Just something to think about.

Message for iNeed service 2/28/2010: In the end, Love.

Scripture: John 3:14 (my translation) and 1st Corinthians 15:54-57 (The Voice)

  • When I first got here, teaching Sunday school, explaining the story of Paul and Silas, telling them this happened a long time ago.  Lower elementary kids, asked me, are Paul and Silas dead? It came naturally for me to say that the Bible was written a long time ago, but the kids didn’t know. And then I was asked: What happens when you die? I had to explain to them, not some formula I learned at seminary, but about how God loves us, sent Jesus, and rose him from the dead.
  • if you were asked the average person walking in the street what they think the final judgment will look like, a probable answer would be that when we die, our souls separate from our bodies as we are transported to another world called heaven with some bearded giant guy sitting on his throne all alone, waiting for you and I, with a huge television screen replaying all of our good and evil deeds in front of strangers, our friends and family.
  • Today. Love. Resurrection in the Gospel of John and 1st Corinthians.
  • I have heard, because of the popularity of John 3:16 as well as the appearance of two of the verbs for love in Greek (both agapw and filw respectively) at least thirty-nine times in the fourth Gospel, that John should be called, “the apostle of love.”  And if you ever been to a wedding, you probably more than likely, just like in the movie Wedding Crashers, can expect to hear 1st Corinthians 13. Paul’s love letter to the church in Corinth.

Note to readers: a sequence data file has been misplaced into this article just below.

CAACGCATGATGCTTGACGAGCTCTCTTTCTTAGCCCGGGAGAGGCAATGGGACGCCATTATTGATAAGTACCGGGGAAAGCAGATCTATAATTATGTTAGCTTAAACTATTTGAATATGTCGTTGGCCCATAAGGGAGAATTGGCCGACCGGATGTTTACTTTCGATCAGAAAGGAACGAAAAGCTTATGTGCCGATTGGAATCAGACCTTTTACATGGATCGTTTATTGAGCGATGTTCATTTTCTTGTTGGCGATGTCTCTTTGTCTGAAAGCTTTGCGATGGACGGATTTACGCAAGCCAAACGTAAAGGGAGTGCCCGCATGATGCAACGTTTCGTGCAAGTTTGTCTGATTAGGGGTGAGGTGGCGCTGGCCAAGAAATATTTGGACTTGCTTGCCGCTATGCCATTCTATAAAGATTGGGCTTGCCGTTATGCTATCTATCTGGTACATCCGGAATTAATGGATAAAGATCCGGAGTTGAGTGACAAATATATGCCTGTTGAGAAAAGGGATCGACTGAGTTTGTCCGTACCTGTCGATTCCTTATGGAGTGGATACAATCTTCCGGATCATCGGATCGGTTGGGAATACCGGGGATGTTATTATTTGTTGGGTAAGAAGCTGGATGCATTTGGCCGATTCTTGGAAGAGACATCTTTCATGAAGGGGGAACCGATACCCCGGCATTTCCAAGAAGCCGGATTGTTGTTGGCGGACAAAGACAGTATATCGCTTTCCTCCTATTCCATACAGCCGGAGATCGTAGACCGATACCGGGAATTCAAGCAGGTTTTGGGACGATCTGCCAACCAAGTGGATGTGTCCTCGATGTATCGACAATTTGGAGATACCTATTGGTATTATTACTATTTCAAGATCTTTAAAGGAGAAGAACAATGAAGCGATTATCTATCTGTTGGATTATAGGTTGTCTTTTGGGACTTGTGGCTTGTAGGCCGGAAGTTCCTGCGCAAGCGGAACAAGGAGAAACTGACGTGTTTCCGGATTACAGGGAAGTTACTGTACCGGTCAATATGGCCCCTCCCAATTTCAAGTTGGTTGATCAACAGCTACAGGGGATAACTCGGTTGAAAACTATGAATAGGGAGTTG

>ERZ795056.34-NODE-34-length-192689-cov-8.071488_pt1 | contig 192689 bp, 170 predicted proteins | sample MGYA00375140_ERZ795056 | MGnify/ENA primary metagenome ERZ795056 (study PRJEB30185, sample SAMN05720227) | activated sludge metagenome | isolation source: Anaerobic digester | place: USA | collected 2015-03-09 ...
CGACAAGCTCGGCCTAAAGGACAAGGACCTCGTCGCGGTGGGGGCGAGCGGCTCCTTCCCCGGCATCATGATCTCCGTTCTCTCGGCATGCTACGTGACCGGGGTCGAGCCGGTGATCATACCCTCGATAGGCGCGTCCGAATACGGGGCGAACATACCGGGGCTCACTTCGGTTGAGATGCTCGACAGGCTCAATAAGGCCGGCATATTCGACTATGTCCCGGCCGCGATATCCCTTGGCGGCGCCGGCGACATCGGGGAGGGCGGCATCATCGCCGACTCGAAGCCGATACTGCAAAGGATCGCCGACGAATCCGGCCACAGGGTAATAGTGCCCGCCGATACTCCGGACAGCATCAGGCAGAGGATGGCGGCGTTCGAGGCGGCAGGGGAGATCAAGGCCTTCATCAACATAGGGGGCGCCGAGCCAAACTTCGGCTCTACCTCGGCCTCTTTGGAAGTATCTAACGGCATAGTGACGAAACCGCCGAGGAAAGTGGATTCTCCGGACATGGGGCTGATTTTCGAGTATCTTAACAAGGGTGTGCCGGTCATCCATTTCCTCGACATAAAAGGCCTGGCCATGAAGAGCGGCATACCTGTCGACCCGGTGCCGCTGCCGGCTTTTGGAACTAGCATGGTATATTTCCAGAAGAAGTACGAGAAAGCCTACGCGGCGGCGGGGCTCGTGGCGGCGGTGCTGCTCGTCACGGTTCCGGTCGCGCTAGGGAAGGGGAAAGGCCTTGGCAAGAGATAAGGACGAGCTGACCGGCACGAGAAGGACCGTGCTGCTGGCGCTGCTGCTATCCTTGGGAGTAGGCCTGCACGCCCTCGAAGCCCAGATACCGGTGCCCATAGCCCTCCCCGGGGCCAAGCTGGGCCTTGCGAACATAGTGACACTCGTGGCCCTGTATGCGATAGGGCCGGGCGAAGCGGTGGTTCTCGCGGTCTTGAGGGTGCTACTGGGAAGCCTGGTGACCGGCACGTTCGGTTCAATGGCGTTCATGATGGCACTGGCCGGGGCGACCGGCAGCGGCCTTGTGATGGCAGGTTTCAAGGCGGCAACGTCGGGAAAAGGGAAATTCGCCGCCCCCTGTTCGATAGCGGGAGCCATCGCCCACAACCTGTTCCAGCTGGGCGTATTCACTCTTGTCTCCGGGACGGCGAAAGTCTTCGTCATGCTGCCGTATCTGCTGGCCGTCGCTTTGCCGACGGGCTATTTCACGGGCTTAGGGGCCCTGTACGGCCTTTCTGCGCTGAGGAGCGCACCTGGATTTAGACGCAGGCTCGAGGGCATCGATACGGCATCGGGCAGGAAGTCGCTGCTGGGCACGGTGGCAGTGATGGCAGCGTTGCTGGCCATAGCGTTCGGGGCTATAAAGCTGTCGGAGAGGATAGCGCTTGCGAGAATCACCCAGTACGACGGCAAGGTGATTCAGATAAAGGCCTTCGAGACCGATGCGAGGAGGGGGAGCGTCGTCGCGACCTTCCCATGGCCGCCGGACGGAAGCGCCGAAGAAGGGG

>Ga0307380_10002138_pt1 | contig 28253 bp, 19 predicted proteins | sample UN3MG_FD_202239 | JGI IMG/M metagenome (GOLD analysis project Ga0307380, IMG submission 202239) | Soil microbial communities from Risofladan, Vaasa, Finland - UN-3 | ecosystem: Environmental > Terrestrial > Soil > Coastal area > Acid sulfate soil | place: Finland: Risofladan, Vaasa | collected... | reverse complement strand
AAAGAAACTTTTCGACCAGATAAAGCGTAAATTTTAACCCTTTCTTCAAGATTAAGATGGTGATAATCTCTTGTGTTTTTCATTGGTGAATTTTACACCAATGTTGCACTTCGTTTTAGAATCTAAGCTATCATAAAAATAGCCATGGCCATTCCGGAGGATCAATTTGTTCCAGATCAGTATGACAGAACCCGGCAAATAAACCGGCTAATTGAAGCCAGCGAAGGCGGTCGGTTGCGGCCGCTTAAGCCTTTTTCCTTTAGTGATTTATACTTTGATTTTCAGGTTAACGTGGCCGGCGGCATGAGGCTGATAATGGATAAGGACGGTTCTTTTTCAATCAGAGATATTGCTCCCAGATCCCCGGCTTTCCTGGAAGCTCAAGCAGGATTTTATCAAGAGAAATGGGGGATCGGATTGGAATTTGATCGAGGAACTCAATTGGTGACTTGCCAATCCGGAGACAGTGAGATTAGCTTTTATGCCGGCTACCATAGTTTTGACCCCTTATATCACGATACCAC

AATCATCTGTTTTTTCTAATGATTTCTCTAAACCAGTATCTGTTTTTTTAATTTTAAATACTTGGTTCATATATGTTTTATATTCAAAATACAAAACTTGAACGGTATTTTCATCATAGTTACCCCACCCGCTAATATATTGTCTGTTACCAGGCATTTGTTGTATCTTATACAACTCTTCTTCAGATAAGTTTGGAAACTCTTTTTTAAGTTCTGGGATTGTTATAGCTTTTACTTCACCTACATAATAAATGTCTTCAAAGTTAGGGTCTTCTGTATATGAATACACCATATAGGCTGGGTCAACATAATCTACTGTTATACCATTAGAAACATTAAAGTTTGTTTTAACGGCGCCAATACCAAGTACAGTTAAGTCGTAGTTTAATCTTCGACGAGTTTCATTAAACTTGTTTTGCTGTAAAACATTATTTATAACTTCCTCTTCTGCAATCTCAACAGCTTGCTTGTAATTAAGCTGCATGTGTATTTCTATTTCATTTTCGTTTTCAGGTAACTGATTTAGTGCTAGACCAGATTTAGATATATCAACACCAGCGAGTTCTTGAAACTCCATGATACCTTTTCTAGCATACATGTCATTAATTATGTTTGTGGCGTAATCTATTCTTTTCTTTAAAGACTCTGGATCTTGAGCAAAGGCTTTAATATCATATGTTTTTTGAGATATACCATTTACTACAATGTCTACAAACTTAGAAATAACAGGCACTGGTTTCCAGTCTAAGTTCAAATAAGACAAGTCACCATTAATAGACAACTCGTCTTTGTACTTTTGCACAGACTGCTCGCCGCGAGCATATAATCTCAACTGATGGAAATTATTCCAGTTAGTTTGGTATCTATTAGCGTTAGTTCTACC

• Judgment is a power shared by the Father and the Son.   John 5:22 says, “For the Father judges no one, but has given all judgment to the Son.”  The ability to pronounce judgment on humanity is a gift from God the Father to Jesus of Nazareth, the Son of Man.
  • Jesus is the Son of Man, and in the Jewish tradition, like in the book of Daniel 7, the Son of Man is a person who lived in heaven, and at the end of the world, he was to come to the earth to judge people at the final resurrection. The Son of Man appears a lot in the Gospel of John.
  • I have translated: “And just as Moses raised up the serpent in the desert, thus it is necessary for the Son of Man to be raised up.”   Traditionally this is interpreted as a foreshadowing of Jesus’s death on the cross, and I agree with that view, but I also believe that just as Moses lifted the serpent up, so did the Father and the Holy Spirit raise Jesus from the dead.
  • we cannot separate the Crucifixion and Resurrection events as part of God’s revelation, God’s love for us.
  • At the end of the world, John insists that the Son of Man will call out to the graves and all of the dead bodies will rise at the sound of his voice (John 5:28).
  • The apostle Paul also talks about the Resurrection. Two chapters after he explains what love is, Paul starts to discuss how God loved Jesus, the Son of God, that he raised him from the dead (1st Corinthians 15: 3-5)  According to the scripture. The First/Old testament if you will, just as there are hints about Jesus’s death, there are also hints of Jesus’s (and our) bodily resurrection.  Take the instance of Jonah; Jonah was in the belly of a whale for 3 days. Know what that means: When an animal is trying to ingest something, there are acids that are released to dissolve whatever was consumed.  According to some scholars, jonah was good as dead, until God freed him from the giant fish.